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Rural Internet Access Remains Elusive

Rural Internet Access: Still Elusive for Many Americans

Internet access in rural America has improved but remains pretty rudimentary as far as speed goes.

This discourages a lot of rural Americans from investing in it at home. Those who are on a fixed income (especially elderly retired people) would rather get DirecTV and I can’t say I blame them.

The Federal Communications Commission (FCC) is busy dismantling Net Neutrality even as nearly 40% of rural Americans still lack internet access according to its 2016 Broadband Report. You can read more about this in an article by Sharon Strover, an internet access researcher at the University of Texas – Austin published on The Conversation, an online journal supported by universities and foundations.

Rural Internet Speed Probably Won’t Improve

Writing about “reaching rural America,” Strover says the FCC is thinking of reducing its current minimum standards—25 Mbps for downloads and 3 Mbps for uploads—in order to achieve a more robust statistic (at least on paper) for acceptable Internet access.

What about those ads claiming to provide fast downloads no matter where you live? Well, the equipment might be able to handle high speeds, but the actual infrastructure can’t because, Strover explains, providers don’t upgrade rural wiring as often as they do for urban areas. It’s a matter of economics: urban lines will reach thousands of customers inside a few square miles but it might need hundreds of miles of wiring to reach a few dozen rural customers.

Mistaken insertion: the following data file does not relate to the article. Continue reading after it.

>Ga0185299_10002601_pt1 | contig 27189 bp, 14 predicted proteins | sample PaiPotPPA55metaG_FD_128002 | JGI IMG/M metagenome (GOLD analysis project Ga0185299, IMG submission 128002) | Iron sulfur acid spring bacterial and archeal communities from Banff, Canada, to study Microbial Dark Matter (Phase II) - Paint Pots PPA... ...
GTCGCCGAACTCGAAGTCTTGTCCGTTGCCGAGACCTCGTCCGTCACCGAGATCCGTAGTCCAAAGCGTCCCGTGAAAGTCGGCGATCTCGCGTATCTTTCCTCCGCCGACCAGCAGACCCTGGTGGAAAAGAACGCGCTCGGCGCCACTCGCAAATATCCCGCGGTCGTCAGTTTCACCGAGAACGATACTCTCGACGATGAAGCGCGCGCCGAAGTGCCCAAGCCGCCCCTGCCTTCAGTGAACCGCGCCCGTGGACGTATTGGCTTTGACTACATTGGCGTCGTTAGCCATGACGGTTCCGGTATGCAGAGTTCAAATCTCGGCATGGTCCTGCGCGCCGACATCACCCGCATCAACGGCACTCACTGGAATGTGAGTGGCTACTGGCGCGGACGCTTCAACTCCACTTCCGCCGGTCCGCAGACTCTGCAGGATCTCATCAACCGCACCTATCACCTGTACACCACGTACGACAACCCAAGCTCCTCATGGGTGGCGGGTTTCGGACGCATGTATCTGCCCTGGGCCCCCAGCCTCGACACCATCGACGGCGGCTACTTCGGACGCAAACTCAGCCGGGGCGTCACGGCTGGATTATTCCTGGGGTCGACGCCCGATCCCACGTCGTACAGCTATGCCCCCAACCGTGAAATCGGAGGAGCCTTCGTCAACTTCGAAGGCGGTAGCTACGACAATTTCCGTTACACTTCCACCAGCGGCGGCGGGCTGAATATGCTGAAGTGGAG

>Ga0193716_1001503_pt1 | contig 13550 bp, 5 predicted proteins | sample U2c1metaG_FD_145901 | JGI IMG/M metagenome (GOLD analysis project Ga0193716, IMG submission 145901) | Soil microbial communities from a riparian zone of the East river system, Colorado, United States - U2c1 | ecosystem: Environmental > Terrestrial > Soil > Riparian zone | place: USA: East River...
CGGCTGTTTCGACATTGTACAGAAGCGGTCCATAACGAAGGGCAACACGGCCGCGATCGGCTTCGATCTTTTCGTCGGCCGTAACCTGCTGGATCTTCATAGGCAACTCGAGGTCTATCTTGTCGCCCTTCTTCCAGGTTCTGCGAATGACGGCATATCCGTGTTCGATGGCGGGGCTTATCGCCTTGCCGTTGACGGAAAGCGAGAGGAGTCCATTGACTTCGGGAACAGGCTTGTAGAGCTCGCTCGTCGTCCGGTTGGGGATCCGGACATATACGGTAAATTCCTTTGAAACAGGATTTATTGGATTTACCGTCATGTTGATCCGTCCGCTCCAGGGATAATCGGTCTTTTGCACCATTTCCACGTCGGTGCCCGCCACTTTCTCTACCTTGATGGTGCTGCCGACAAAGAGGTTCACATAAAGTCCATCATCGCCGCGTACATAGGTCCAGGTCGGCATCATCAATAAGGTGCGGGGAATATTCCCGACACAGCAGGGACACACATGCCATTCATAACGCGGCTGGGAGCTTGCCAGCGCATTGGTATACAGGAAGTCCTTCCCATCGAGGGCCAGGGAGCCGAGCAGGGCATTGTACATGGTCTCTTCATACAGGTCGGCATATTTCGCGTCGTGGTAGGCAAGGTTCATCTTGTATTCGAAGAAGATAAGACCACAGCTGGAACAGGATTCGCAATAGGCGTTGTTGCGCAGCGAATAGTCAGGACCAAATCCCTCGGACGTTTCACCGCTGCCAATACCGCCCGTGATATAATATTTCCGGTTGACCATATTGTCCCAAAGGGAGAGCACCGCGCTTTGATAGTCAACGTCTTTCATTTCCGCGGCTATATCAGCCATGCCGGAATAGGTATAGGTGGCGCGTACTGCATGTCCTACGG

Because the internet isn’t considered a utility, there’s no support for ISPs to extend more and better service to rural areas.

Most poignantly, Strover relates conversations with people who can’t even get DSL because they’re too far from the local cable company’s reach. They aren’t living off the grid—they have electricity, water, phone service—but since the internet isn’t considered a utility, they’re basically left out of the conversation. Satellite access, which is universal, is too expensive.

And guess what? The FCC is considering taking away one of their few options, the Citizens Broadband Radio Service. This broadcasts on a frequency range rural Internet providers might be able to use, but the FCC is thinking of giving it to the larger telecom companies.

Lack of Internet Access Reduces and Can Eliminate Opportunity

You don’t need me to tell you that lack of internet access compromises opportunities to find jobs, apply to college, and even turn in an impressive homework assignment.